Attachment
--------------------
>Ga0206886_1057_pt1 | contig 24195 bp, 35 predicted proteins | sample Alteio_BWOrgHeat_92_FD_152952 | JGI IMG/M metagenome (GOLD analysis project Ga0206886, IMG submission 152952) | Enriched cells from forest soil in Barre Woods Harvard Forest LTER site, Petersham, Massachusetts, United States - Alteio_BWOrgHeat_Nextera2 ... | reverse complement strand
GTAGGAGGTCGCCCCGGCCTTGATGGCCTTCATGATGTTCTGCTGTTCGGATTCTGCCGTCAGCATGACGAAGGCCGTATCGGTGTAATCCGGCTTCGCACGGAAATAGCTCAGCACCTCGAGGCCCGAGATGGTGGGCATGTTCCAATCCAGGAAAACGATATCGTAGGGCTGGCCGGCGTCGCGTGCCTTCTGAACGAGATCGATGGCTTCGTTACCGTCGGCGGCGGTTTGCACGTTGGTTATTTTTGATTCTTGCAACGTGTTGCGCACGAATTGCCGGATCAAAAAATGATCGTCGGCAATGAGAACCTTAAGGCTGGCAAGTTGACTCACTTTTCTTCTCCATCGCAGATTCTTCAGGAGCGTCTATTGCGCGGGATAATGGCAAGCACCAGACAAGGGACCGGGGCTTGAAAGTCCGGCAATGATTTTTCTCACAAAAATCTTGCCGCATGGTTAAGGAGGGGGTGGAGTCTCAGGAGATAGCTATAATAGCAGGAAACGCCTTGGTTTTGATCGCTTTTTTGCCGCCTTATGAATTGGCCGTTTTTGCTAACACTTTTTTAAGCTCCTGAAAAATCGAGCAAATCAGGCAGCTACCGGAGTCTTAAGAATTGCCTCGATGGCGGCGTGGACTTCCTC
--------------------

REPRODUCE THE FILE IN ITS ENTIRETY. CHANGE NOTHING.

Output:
>Ga0206886_1057_pt1 | contig 24195 bp, 35 predicted proteins | sample Alteio_BWOrgHeat_92_FD_152952 | JGI IMG/M metagenome (GOLD analysis project Ga0206886, IMG submission 152952) | Enriched cells from forest soil in Barre Woods Harvard Forest LTER site, Petersham, Massachusetts, United States - Alteio_BWOrgHeat_Nextera2 ... | reverse complement strand
GTAGGAGGTCGCCCCGGCCTTGATGGCCTTCATGATGTTCTGCTGTTCGGATTCTGCCGTCAGCATGACGAAGGCCGTATCGGTGTAATCCGGCTTCGCACGGAAATAGCTCAGCACCTCGAGGCCCGAGATGGTGGGCATGTTCCAATCCAGGAAAACGATATCGTAGGGCTGGCCGGCGTCGCGTGCCTTCTGAACGAGATCGATGGCTTCGTTACCGTCGGCGGCGGTTTGCACGTTGGTTATTTTTGATTCTTGCAACGTGTTGCGCACGAATTGCCGGATCAAAAAATGATCGTCGGCAATGAGAACCTTAAGGCTGGCAAGTTGACTCACTTTTCTTCTCCATCGCAGATTCTTCAGGAGCGTCTATTGCGCGGGATAATGGCAAGCACCAGACAAGGGACCGGGGCTTGAAAGTCCGGCAATGATTTTTCTCACAAAAATCTTGCCGCATGGTTAAGGAGGGGGTGGAGTCTCAGGAGATAGCTATAATAGCAGGAAACGCCTTGGTTTTGATCGCTTTTTTGCCGCCTTATGAATTGGCCGTTTTTGCTAACACTTTTTTAAGCTCCTGAAAAATCGAGCAAATCAGGCAGCTACCGGAGTCTTAAGAATTGCCTCGATGGCGGCGTGGACTTCCTC